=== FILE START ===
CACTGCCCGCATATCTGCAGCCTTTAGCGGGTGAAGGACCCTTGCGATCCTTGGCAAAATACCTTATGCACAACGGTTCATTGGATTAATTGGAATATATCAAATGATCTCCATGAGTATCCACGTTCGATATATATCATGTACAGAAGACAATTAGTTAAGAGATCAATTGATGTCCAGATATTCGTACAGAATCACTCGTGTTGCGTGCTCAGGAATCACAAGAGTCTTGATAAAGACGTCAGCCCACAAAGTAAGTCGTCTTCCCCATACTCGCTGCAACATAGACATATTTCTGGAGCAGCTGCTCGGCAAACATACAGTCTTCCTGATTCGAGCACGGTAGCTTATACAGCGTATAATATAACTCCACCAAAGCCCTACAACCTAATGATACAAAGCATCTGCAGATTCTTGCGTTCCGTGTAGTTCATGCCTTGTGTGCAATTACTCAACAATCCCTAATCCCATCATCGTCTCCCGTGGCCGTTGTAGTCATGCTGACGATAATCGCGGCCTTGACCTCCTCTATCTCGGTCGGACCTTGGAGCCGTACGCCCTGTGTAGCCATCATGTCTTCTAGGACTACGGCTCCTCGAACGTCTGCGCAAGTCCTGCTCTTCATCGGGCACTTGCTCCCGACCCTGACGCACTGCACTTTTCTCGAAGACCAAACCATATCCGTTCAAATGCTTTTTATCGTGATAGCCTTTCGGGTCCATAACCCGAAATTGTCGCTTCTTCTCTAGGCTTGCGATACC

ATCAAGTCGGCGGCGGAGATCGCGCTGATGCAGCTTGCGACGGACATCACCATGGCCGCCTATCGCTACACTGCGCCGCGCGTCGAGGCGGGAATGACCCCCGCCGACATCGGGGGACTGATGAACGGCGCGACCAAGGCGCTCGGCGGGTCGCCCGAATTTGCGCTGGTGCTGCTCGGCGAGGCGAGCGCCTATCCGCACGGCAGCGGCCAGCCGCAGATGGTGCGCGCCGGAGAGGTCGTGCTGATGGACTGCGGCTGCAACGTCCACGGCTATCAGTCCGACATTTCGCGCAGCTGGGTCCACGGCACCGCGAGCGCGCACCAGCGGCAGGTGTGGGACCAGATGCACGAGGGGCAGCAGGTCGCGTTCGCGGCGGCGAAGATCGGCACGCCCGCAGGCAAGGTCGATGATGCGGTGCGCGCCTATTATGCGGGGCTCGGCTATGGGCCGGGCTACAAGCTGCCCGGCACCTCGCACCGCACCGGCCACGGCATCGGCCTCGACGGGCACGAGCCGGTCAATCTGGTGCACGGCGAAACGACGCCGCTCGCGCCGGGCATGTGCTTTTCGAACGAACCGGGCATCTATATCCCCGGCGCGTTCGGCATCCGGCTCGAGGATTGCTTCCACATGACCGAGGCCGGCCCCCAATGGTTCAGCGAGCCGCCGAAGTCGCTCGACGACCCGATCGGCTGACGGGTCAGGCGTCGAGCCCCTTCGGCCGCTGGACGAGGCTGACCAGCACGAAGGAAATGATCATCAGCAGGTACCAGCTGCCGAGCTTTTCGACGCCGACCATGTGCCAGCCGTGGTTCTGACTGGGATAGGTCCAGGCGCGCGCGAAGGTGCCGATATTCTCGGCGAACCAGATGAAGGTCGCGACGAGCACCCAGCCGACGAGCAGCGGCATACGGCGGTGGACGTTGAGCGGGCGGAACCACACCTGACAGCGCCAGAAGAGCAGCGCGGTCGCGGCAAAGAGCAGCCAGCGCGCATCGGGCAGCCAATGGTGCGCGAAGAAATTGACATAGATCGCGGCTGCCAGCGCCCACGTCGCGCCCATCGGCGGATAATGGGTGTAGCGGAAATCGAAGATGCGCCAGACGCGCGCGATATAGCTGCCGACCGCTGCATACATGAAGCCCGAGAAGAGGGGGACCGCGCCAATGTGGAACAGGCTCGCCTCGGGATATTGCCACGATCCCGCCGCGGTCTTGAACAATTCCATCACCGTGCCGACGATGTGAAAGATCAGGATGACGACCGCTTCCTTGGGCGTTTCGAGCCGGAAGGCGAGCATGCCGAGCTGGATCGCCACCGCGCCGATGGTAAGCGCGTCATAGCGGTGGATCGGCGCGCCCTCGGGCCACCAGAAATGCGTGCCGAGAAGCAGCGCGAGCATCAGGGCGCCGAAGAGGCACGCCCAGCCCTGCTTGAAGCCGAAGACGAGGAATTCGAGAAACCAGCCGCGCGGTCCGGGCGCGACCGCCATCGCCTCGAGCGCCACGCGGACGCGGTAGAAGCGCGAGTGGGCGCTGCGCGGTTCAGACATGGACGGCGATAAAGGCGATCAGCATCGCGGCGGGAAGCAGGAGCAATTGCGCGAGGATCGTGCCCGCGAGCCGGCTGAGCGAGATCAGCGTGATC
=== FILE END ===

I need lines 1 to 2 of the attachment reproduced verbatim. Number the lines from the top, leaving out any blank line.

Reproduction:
CACTGCCCGCATATCTGCAGCCTTTAGCGGGTGAAGGACCCTTGCGATCCTTGGCAAAATACCTTATGCACAACGGTTCATTGGATTAATTGGAATATATCAAATGATCTCCATGAGTATCCACGTTCGATATATATCATGTACAGAAGACAATTAGTTAAGAGATCAATTGATGTCCAGATATTCGTACAGAATCACTCGTGTTGCGTGCTCAGGAATCACAAGAGTCTTGATAAAGACGTCAGCCCACAAAGTAAGTCGTCTTCCCCATACTCGCTGCAACATAGACATATTTCTGGAGCAGCTGCTCGGCAAACATACAGTCTTCCTGATTCGAGCACGGTAGCTTATACAGCGTATAATATAACTCCACCAAAGCCCTACAACCTAATGATACAAAGCATCTGCAGATTCTTGCGTTCCGTGTAGTTCATGCCTTGTGTGCAATTACTCAACAATCCCTAATCCCATCATCGTCTCCCGTGGCCGTTGTAGTCATGCTGACGATAATCGCGGCCTTGACCTCCTCTATCTCGGTCGGACCTTGGAGCCGTACGCCCTGTGTAGCCATCATGTCTTCTAGGACTACGGCTCCTCGAACGTCTGCGCAAGTCCTGCTCTTCATCGGGCACTTGCTCCCGACCCTGACGCACTGCACTTTTCTCGAAGACCAAACCATATCCGTTCAAATGCTTTTTATCGTGATAGCCTTTCGGGTCCATAACCCGAAATTGTCGCTTCTTCTCTAGGCTTGCGATACC

ATCAAGTCGGCGGCGGAGATCGCGCTGATGCAGCTTGCGACGGACATCACCATGGCCGCCTATCGCTACACTGCGCCGCGCGTCGAGGCGGGAATGACCCCCGCCGACATCGGGGGACTGATGAACGGCGCGACCAAGGCGCTCGGCGGGTCGCCCGAATTTGCGCTGGTGCTGCTCGGCGAGGCGAGCGCCTATCCGCACGGCAGCGGCCAGCCGCAGATGGTGCGCGCCGGAGAGGTCGTGCTGATGGACTGCGGCTGCAACGTCCACGGCTATCAGTCCGACATTTCGCGCAGCTGGGTCCACGGCACCGCGAGCGCGCACCAGCGGCAGGTGTGGGACCAGATGCACGAGGGGCAGCAGGTCGCGTTCGCGGCGGCGAAGATCGGCACGCCCGCAGGCAAGGTCGATGATGCGGTGCGCGCCTATTATGCGGGGCTCGGCTATGGGCCGGGCTACAAGCTGCCCGGCACCTCGCACCGCACCGGCCACGGCATCGGCCTCGACGGGCACGAGCCGGTCAATCTGGTGCACGGCGAAACGACGCCGCTCGCGCCGGGCATGTGCTTTTCGAACGAACCGGGCATCTATATCCCCGGCGCGTTCGGCATCCGGCTCGAGGATTGCTTCCACATGACCGAGGCCGGCCCCCAATGGTTCAGCGAGCCGCCGAAGTCGCTCGACGACCCGATCGGCTGACGGGTCAGGCGTCGAGCCCCTTCGGCCGCTGGACGAGGCTGACCAGCACGAAGGAAATGATCATCAGCAGGTACCAGCTGCCGAGCTTTTCGACGCCGACCATGTGCCAGCCGTGGTTCTGACTGGGATAGGTCCAGGCGCGCGCGAAGGTGCCGATATTCTCGGCGAACCAGATGAAGGTCGCGACGAGCACCCAGCCGACGAGCAGCGGCATACGGCGGTGGACGTTGAGCGGGCGGAACCACACCTGACAGCGCCAGAAGAGCAGCGCGGTCGCGGCAAAGAGCAGCCAGCGCGCATCGGGCAGCCAATGGTGCGCGAAGAAATTGACATAGATCGCGGCTGCCAGCGCCCACGTCGCGCCCATCGGCGGATAATGGGTGTAGCGGAAATCGAAGATGCGCCAGACGCGCGCGATATAGCTGCCGACCGCTGCATACATGAAGCCCGAGAAGAGGGGGACCGCGCCAATGTGGAACAGGCTCGCCTCGGGATATTGCCACGATCCCGCCGCGGTCTTGAACAATTCCATCACCGTGCCGACGATGTGAAAGATCAGGATGACGACCGCTTCCTTGGGCGTTTCGAGCCGGAAGGCGAGCATGCCGAGCTGGATCGCCACCGCGCCGATGGTAAGCGCGTCATAGCGGTGGATCGGCGCGCCCTCGGGCCACCAGAAATGCGTGCCGAGAAGCAGCGCGAGCATCAGGGCGCCGAAGAGGCACGCCCAGCCCTGCTTGAAGCCGAAGACGAGGAATTCGAGAAACCAGCCGCGCGGTCCGGGCGCGACCGCCATCGCCTCGAGCGCCACGCGGACGCGGTAGAAGCGCGAGTGGGCGCTGCGCGGTTCAGACATGGACGGCGATAAAGGCGATCAGCATCGCGGCGGGAAGCAGGAGCAATTGCGCGAGGATCGTGCCCGCGAGCCGGCTGAGCGAGATCAGCGTGATC